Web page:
Elementary school teachers report that writing letters and words by hand reinforces reading skills and the sounds of the words in students' brains much more than just typing them. The brain retains more when writing, rather than typing. Take for example a stenographer who furiously types out words in court. Nothing is being retained as it is being typed.

Students who have cursive writing skills will be highly valued in the workplace, as well. Already, there are reports that they can earn extra money addressing wedding envelopes and reading primary sources written in cursive writing. Even at a tech company, a student who knows cursive writing earns $10 more an hour than his office mates because he can write legibly in cursive. He writes letters for his boss each day, all to higher ups in the company, or thank you notes or informal invitations.

Further, bank managers are reporting that young people coming in to open a bank account no longer have a signature. This has major implications for counterfeiting when everyone has a scribble or “x” on the signature line of a check.
To enroll in the class or for more information, contact Nancy Poon at education@hearthsidehouse.org or call Hearthside at 726-0597.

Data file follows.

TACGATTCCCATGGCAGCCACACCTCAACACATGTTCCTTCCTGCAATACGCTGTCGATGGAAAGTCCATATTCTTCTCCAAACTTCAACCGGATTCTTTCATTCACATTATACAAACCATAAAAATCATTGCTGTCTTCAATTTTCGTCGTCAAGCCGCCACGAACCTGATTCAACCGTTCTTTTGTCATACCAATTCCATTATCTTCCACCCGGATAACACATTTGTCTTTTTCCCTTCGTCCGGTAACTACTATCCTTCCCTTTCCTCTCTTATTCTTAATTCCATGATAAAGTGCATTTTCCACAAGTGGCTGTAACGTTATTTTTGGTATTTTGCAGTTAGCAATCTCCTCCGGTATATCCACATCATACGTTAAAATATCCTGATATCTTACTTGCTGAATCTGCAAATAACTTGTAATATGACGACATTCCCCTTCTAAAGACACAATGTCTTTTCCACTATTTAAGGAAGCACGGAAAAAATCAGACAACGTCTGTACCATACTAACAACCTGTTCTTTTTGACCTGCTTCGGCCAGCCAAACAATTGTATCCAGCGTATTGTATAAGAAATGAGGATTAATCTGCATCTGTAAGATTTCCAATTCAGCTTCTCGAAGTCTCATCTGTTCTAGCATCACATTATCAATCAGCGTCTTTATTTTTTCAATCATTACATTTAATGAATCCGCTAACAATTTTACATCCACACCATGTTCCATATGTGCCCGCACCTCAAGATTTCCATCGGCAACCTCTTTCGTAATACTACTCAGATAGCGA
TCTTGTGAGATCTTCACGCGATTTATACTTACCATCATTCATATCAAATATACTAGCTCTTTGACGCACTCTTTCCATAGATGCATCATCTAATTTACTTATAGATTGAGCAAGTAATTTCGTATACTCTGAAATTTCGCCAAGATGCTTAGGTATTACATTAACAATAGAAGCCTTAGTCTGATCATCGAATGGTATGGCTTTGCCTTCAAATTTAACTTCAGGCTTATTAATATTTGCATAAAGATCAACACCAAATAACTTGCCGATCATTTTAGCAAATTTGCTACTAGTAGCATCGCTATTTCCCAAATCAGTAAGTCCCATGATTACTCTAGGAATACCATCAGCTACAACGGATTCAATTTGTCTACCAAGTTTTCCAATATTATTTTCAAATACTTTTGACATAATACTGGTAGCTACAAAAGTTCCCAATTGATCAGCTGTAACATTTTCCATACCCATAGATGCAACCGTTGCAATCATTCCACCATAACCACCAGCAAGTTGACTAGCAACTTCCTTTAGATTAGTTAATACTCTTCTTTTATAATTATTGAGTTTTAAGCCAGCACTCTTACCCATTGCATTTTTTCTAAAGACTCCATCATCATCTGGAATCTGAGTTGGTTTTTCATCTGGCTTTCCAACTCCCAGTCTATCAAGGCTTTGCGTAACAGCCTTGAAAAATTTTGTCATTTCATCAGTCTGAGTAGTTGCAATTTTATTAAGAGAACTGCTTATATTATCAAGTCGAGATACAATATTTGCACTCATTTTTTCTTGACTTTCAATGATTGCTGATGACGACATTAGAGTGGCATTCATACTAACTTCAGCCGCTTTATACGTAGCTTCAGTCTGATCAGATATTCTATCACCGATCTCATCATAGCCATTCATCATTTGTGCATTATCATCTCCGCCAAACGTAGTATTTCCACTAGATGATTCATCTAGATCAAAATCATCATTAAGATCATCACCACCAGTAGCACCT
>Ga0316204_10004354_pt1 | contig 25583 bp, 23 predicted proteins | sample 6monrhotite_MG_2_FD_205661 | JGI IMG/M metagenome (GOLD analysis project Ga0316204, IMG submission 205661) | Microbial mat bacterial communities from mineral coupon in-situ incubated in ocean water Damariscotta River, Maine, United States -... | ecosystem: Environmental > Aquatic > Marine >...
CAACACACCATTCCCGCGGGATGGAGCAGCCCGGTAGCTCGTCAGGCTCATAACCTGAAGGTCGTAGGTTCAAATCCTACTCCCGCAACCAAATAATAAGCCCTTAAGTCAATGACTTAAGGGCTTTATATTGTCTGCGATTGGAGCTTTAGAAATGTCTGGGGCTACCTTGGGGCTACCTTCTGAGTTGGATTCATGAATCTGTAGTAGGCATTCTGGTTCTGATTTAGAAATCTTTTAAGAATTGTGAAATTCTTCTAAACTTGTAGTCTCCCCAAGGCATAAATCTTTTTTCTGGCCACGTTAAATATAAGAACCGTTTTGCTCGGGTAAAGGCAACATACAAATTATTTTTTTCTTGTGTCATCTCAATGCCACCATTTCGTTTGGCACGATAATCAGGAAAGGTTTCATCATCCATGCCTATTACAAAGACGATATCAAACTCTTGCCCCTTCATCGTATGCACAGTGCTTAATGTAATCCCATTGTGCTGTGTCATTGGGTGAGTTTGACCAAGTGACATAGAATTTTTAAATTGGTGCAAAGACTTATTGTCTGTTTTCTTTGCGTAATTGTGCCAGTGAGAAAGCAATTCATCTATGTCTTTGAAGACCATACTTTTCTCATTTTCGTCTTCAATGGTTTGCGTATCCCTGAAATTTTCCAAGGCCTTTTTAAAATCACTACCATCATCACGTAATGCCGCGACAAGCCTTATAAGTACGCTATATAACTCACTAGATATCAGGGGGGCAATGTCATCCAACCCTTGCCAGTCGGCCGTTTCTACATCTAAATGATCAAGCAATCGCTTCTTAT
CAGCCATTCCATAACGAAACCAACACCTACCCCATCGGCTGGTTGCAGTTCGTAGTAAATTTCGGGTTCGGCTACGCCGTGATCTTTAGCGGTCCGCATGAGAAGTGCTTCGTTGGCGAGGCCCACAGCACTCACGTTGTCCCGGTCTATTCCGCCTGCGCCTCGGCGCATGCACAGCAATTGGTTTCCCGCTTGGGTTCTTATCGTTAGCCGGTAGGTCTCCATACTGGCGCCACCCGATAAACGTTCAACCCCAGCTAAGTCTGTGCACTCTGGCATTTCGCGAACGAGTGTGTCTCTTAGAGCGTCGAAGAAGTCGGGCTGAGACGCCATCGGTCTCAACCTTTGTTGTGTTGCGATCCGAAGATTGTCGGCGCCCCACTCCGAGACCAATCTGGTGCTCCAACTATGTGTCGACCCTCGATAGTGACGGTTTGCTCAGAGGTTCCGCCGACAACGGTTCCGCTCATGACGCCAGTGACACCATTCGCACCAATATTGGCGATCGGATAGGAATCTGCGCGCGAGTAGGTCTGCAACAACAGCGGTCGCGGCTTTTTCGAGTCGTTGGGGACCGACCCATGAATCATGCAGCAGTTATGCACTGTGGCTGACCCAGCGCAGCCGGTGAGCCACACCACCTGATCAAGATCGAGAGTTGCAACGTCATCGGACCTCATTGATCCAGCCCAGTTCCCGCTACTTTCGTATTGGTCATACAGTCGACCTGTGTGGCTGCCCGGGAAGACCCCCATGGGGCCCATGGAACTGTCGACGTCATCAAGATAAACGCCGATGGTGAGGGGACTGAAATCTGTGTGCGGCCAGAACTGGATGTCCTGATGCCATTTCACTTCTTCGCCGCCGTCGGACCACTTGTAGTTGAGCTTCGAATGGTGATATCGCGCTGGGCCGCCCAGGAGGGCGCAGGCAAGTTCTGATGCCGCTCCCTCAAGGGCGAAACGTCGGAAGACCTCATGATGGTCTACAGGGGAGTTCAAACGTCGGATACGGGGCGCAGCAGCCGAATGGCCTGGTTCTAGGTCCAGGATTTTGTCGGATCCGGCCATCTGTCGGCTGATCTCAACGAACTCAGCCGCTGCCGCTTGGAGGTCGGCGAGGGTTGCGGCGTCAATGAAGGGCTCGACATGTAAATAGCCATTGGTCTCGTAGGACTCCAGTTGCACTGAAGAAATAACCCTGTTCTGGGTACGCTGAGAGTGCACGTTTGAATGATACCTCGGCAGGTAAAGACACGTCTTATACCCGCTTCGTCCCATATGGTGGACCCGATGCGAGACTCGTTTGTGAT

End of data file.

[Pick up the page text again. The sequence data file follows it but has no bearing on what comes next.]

By Kathy Hartley 15 May, 2017
May 3, 2017—Lincoln’s Hearthside House and the Hannaway Blacksmith Shop has been recognized by Yankee Magazine Editor’s Choice Award for Best in New England 2017. The announcement was made in the May/June issue of the magazine in which state-by-state listings included best places to eat, where to stay, and what to do. Hearthside House and Hannaway Shop were listed in the “Best Historical Experience” in Rhode Island.

The publication’s review states: “The past is kept playfully, passionately alive in Lincoln at “the house that love built,” a stately fieldstone mansion where volunteers don period garb for themed events and tours. Down the street, observe artisans at work on weekends, or even preregister for a two-hour class. You’ll forge a hook to start, but by the time you begin a second project of your choice, you may find you’re hooked on this traditional art.”

Hearthside House opened to the public in 2001 when the Friends of Hearthside formed with a mission to preserve the 200-year-old home that is owned by the Town of Lincoln. Over the years, Hearthside has developed into a well-respected museum with a creative offering by its costumed interpreters of programs and tours to help bring history to life. The volunteer organization also runs the neighboring Hannaway Blacksmith Shop, also owned by the Town, where demonstrations and classes in hand forging are held every weekend in the original shop with a goal to preserve the traditional craft as well as the historic building.